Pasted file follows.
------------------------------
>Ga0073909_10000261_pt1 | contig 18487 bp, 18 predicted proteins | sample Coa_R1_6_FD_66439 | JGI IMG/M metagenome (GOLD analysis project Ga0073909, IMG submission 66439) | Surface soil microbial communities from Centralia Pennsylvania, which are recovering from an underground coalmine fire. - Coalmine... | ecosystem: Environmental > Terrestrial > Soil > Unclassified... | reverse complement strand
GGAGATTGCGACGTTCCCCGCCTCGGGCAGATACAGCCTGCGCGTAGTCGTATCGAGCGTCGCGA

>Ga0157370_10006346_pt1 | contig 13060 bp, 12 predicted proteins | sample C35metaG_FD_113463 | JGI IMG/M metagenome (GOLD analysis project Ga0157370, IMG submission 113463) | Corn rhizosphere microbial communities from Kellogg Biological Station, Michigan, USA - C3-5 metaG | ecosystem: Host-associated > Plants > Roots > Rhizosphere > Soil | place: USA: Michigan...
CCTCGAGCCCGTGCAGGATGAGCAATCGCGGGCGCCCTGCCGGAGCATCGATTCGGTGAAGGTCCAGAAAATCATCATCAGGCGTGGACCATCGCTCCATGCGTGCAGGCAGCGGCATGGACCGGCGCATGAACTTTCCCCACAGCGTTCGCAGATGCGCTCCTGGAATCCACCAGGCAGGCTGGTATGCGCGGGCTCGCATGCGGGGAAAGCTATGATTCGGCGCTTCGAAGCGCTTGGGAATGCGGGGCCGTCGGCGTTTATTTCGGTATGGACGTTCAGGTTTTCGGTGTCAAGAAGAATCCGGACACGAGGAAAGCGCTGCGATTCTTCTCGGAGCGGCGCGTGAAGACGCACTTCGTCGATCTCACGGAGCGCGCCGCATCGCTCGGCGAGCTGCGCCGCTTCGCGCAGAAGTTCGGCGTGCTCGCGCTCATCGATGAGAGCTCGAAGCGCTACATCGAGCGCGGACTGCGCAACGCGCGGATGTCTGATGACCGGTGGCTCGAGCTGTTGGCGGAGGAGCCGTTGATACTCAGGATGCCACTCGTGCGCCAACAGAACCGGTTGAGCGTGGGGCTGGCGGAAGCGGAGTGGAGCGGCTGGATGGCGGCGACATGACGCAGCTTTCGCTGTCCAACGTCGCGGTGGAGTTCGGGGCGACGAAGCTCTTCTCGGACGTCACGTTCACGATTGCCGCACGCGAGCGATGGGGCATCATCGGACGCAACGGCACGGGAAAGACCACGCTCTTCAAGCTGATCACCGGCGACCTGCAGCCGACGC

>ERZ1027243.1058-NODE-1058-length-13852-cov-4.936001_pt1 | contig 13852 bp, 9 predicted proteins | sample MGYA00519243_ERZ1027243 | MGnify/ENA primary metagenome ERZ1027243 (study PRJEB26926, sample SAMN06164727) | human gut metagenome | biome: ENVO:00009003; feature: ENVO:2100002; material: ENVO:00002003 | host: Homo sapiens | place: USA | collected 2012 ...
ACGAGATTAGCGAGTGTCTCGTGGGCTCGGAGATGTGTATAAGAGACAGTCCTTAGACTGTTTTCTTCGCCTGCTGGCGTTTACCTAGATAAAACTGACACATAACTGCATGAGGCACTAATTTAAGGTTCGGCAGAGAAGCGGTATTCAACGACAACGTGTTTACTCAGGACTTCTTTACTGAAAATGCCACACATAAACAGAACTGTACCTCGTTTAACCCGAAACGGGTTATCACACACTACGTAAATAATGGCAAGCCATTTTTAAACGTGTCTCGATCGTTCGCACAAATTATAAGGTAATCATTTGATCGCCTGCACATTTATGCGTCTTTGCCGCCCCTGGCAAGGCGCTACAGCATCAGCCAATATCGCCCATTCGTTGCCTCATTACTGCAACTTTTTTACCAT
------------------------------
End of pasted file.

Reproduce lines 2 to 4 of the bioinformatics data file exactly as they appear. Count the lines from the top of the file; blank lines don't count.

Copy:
GGAGATTGCGACGTTCCCCGCCTCGGGCAGATACAGCCTGCGCGTAGTCGTATCGAGCGTCGCGA

>Ga0157370_10006346_pt1 | contig 13060 bp, 12 predicted proteins | sample C35metaG_FD_113463 | JGI IMG/M metagenome (GOLD analysis project Ga0157370, IMG submission 113463) | Corn rhizosphere microbial communities from Kellogg Biological Station, Michigan, USA - C3-5 metaG | ecosystem: Host-associated > Plants > Roots > Rhizosphere > Soil | place: USA: Michigan...
CCTCGAGCCCGTGCAGGATGAGCAATCGCGGGCGCCCTGCCGGAGCATCGATTCGGTGAAGGTCCAGAAAATCATCATCAGGCGTGGACCATCGCTCCATGCGTGCAGGCAGCGGCATGGACCGGCGCATGAACTTTCCCCACAGCGTTCGCAGATGCGCTCCTGGAATCCACCAGGCAGGCTGGTATGCGCGGGCTCGCATGCGGGGAAAGCTATGATTCGGCGCTTCGAAGCGCTTGGGAATGCGGGGCCGTCGGCGTTTATTTCGGTATGGACGTTCAGGTTTTCGGTGTCAAGAAGAATCCGGACACGAGGAAAGCGCTGCGATTCTTCTCGGAGCGGCGCGTGAAGACGCACTTCGTCGATCTCACGGAGCGCGCCGCATCGCTCGGCGAGCTGCGCCGCTTCGCGCAGAAGTTCGGCGTGCTCGCGCTCATCGATGAGAGCTCGAAGCGCTACATCGAGCGCGGACTGCGCAACGCGCGGATGTCTGATGACCGGTGGCTCGAGCTGTTGGCGGAGGAGCCGTTGATACTCAGGATGCCACTCGTGCGCCAACAGAACCGGTTGAGCGTGGGGCTGGCGGAAGCGGAGTGGAGCGGCTGGATGGCGGCGACATGACGCAGCTTTCGCTGTCCAACGTCGCGGTGGAGTTCGGGGCGACGAAGCTCTTCTCGGACGTCACGTTCACGATTGCCGCACGCGAGCGATGGGGCATCATCGGACGCAACGGCACGGGAAAGACCACGCTCTTCAAGCTGATCACCGGCGACCTGCAGCCGACGC